Graduate studies at Western
Review of Philosophy and Psychology 1 (4):515-529 (2010)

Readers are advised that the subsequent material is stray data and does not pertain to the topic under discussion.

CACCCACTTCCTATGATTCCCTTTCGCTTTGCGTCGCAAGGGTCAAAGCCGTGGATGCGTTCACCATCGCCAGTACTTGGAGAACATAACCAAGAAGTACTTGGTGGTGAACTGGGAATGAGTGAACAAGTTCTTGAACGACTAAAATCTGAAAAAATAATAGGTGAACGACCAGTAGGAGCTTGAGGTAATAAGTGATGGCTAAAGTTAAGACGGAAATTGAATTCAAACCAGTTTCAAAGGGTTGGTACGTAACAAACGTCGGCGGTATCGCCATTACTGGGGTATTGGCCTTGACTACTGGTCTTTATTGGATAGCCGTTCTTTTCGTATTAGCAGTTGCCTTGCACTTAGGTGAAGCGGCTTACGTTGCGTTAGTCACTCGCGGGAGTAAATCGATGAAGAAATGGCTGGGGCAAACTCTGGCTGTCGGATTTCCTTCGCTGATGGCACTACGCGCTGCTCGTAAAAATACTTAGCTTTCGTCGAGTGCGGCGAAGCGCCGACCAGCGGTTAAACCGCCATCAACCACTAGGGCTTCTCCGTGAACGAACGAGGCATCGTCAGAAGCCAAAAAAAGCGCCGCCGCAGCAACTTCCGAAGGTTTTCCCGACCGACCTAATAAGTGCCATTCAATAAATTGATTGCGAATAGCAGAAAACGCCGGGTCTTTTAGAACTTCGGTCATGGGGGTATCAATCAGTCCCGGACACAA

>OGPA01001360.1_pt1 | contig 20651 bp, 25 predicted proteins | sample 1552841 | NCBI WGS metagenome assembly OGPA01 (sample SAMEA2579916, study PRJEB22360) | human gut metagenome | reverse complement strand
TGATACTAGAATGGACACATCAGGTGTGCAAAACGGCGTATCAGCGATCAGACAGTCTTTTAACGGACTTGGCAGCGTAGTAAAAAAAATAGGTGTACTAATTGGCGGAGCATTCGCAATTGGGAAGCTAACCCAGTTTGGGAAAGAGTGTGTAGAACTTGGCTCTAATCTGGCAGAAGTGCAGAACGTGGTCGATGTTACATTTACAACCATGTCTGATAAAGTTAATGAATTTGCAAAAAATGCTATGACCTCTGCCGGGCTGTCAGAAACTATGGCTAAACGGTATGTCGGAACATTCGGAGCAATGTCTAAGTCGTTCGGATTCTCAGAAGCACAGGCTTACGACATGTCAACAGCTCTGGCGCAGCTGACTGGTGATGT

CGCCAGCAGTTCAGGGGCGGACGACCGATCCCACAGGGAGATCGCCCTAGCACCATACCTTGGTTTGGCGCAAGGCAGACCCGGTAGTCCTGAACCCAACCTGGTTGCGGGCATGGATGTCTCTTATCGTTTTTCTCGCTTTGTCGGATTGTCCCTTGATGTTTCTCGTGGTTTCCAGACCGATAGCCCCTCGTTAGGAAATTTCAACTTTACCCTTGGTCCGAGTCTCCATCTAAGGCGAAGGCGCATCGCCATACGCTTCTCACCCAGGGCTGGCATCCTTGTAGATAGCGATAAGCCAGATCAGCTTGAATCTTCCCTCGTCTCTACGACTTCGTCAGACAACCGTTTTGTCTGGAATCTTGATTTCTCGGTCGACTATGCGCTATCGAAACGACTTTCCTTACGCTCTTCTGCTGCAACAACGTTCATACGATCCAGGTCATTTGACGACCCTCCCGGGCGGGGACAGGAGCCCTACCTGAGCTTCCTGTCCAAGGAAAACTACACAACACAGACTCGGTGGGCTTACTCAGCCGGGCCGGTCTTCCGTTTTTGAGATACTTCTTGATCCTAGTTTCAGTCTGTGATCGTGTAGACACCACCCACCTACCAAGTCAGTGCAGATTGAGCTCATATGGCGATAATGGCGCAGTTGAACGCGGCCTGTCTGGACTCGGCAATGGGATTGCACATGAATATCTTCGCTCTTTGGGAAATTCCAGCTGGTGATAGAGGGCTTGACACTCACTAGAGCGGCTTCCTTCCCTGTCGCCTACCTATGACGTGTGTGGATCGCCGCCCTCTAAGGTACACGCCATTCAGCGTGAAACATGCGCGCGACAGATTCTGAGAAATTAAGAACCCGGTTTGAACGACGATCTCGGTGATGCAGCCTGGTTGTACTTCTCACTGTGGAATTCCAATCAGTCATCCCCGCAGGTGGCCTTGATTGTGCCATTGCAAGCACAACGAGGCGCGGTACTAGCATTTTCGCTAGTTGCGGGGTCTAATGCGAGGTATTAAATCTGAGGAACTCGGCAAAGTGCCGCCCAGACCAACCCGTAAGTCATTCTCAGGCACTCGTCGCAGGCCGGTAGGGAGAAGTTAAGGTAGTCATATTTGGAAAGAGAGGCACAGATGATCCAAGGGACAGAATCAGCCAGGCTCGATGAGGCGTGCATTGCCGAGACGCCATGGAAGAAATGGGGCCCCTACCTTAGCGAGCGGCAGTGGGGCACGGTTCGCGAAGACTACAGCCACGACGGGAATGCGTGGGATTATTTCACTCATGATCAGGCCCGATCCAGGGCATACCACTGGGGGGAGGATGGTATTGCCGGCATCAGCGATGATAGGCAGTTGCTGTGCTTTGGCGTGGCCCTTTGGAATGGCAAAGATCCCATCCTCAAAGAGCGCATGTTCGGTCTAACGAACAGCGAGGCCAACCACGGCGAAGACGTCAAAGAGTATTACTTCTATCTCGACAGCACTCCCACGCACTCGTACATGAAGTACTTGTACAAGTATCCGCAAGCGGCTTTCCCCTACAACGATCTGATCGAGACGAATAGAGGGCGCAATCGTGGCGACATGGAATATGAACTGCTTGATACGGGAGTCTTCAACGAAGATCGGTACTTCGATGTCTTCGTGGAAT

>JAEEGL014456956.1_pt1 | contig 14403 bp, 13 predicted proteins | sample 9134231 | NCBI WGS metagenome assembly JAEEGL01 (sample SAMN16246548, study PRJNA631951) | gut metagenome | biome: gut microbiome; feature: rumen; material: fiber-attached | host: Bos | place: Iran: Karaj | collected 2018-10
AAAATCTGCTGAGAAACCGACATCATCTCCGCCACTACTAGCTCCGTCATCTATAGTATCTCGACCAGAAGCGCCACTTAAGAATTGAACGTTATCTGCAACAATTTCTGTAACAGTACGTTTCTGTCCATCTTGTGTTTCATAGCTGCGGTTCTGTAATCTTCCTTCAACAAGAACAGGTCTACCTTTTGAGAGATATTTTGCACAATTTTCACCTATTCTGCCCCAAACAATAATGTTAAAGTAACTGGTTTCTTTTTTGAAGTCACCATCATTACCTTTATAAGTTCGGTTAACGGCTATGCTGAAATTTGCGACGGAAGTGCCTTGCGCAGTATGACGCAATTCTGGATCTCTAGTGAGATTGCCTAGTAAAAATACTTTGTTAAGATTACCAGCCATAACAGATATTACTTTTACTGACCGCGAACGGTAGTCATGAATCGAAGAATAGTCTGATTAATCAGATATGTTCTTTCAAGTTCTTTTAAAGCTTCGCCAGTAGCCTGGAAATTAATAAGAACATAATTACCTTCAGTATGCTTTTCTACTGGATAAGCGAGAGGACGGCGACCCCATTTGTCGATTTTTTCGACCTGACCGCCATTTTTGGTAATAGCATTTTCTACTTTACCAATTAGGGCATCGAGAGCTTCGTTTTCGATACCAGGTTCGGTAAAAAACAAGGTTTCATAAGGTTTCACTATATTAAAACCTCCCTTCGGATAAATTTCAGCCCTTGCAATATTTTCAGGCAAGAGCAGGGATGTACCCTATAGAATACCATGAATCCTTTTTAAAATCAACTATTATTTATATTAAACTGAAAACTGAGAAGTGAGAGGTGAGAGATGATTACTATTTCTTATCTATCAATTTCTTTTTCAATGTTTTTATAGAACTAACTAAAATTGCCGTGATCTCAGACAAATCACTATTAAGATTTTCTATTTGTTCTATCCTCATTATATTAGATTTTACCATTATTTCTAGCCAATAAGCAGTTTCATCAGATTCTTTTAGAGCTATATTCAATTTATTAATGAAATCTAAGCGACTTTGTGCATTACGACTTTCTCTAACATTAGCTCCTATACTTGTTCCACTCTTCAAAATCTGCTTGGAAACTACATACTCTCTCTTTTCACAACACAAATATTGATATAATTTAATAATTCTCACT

|Abstract||Among the results of recent investigation of epistemic intuitions by experimental philosophers is the finding that epistemic intuitions show cultural variability between subjects of Western, East Asian and Indian Sub-continent origins. In this paper I ask whether the finding of this variation is evidence of cross-cultural variation in the folk-epistemological competences that give rise to these intuitions—in particular whether there is evidence of variation in subjects’ explicit or implicit theories of knowledge. I argue that positing cross-cultural variation in subjects’ implicit theories of knowledge is not the only possible explanation of the intuitions, and I suggest other explanations, including the hypothesis that each subject’s implicit theory of knowledge might contain a heterogeneous set of heuristics for ascribing knowledge. Variation in intuitions, then, might be the result of within-subject heterogeneity rather than across-subject heterogeneity|
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